This is an indicative collection and real symptoms for stage fright could vary for each individual. Looking at the list though, you might wonder why are people afraid of public speaking? The reasons could be many, including physiological make-up, beliefs, mental associations, conditioning, knowledge, and skills. It could also be situational such as type of audience, expected outcomes, and degree of evaluation.

But. Here is a burst of sunshine, irrespective of what you go through and why it happens. Transformation is possible. The good news is that public speaking is a skill and, just like swimming, driving, or gardening, it can be mastered.

So, how to get over the fear of public speaking?

The fact that you are reading this article indicates your commitment to breaking your comfort or discomfort zone. Congratulations. Now is the time to answer the “how”. A cookie-cutter approach to get over the fear of public speaking may not be a good idea. One can gain knowledge but applying it in a personalised context is very important. Here are eight points that can be helpful to begin or improve your journey on the path of fluent and confident speaking in a group.

1. Be open, willing, and affirming

When beginning to work on anything, motivation is one of the key ingredients. Being open to the possibilities gets us closer to our goals. It drives us, pushes us to work on ourselves, and makes the unthinkable real. The chances of achieving success are higher when we start with the belief that it is achievable. So, set out on your path by affirming to yourself – “I am willing to overcome my fear of public speaking” and “I see myself speaking in front of others with ease, confidence, and credibility”. In our interaction, while coaching and training people in public speaking, we have noticed that the results come faster to those who take the lead and accountability. We believe in you! Do you?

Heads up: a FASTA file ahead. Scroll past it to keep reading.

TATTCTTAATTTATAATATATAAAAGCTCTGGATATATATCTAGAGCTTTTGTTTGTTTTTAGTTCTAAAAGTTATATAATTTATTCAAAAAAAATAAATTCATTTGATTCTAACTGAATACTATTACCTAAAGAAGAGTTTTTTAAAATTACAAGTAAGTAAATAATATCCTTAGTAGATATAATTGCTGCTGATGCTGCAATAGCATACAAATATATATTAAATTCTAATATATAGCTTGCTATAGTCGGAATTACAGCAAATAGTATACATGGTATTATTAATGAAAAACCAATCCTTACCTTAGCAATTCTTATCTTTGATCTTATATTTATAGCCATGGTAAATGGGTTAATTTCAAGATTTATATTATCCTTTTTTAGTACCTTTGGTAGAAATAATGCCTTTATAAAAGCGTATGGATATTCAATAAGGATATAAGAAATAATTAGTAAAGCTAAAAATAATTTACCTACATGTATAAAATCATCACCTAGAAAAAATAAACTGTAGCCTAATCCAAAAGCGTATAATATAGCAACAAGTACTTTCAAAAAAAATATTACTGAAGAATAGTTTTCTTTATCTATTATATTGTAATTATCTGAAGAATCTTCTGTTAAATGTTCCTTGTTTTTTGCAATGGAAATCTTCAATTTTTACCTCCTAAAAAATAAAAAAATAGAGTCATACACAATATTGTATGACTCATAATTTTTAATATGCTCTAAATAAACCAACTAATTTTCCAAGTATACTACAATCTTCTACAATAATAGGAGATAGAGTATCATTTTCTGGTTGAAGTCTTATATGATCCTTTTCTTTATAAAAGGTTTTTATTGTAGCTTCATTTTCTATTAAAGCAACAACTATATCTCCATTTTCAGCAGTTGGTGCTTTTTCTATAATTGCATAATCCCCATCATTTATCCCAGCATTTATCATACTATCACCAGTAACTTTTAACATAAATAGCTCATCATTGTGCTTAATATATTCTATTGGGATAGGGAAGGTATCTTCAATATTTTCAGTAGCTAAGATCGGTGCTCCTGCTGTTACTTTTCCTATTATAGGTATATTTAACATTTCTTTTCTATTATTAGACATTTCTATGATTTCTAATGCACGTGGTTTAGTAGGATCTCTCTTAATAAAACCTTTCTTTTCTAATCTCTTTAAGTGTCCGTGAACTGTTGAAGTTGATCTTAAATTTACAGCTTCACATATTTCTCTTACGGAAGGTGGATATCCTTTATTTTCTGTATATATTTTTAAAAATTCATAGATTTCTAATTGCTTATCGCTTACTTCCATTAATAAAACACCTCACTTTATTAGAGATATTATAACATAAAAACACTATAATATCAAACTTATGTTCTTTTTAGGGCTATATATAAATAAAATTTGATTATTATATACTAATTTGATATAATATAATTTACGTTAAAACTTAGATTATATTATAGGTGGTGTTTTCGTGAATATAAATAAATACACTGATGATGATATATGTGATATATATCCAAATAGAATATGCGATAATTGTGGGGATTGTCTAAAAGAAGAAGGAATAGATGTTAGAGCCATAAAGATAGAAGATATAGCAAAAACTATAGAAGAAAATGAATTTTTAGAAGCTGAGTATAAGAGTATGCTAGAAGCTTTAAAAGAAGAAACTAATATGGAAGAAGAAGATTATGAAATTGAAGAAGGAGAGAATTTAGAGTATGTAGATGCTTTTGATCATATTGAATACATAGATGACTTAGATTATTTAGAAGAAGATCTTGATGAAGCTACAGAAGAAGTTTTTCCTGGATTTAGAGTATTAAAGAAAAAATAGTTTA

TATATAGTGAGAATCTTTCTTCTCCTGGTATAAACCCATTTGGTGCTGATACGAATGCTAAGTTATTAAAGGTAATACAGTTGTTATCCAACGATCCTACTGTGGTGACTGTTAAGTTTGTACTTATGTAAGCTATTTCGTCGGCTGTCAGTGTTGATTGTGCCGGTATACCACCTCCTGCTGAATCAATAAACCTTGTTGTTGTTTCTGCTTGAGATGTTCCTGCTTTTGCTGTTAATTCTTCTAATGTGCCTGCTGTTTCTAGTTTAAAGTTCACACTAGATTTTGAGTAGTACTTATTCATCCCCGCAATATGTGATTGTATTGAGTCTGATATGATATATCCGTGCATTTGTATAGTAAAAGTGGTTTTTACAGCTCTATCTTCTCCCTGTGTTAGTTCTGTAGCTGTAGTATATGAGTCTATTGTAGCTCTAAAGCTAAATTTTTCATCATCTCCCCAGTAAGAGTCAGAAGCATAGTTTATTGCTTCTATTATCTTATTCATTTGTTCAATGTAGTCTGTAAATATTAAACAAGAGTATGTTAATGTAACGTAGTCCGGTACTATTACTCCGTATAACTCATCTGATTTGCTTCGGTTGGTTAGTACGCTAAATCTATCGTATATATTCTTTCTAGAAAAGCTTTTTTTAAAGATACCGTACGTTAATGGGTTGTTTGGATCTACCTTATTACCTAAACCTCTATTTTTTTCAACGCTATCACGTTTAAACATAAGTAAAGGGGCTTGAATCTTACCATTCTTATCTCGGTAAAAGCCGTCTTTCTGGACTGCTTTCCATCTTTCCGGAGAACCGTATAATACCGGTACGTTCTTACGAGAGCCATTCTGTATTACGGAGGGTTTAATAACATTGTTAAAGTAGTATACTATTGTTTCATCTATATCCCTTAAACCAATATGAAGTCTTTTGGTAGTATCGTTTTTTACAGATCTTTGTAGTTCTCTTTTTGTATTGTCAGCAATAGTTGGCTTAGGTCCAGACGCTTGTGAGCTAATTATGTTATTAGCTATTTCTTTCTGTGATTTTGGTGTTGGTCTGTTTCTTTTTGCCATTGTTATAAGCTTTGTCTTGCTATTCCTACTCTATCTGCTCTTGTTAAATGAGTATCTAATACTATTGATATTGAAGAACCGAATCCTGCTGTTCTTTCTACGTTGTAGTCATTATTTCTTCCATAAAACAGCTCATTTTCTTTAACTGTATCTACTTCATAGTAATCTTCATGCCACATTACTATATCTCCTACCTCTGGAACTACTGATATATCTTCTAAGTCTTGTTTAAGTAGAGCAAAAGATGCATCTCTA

2. Reflect, and assess the status quo

It is important to start with an objective view of the status quo. Reflecting on where we are gives clarity. For example, one of our clients could identify that speaking or making a presentation in a familiar environment, when its planned and the subject is known, is comfortable. However, if an audience is made up of well-informed strangers, or if it involves speaking spontaneously, the anxiety levels are high. For someone else, expressing their point-of-view in a group meeting could itself create worry.

These reflections get deeper when you start to identify and assess what gets triggered in terms of physical, mental, and emotional reactions and what is the intensity. These could be experienced when thinking about or being in a speaking space for real. So, where are you right now?

3. Define goals and set milestones

Create goals. Once you know where you are, it is then a good idea to identify where you want to be in the area of public speaking. Goals serve as a road map and help you track progress. When defining milestones, get specific and realistic. For example, a goal that states “I want to speak confidently” is not very specific. What does confidence mean to you? How would you know when this goal is achieved? Also, while it is optimistic to expect exponential results too soon, it would be worth exploring if it is realistic and achievable.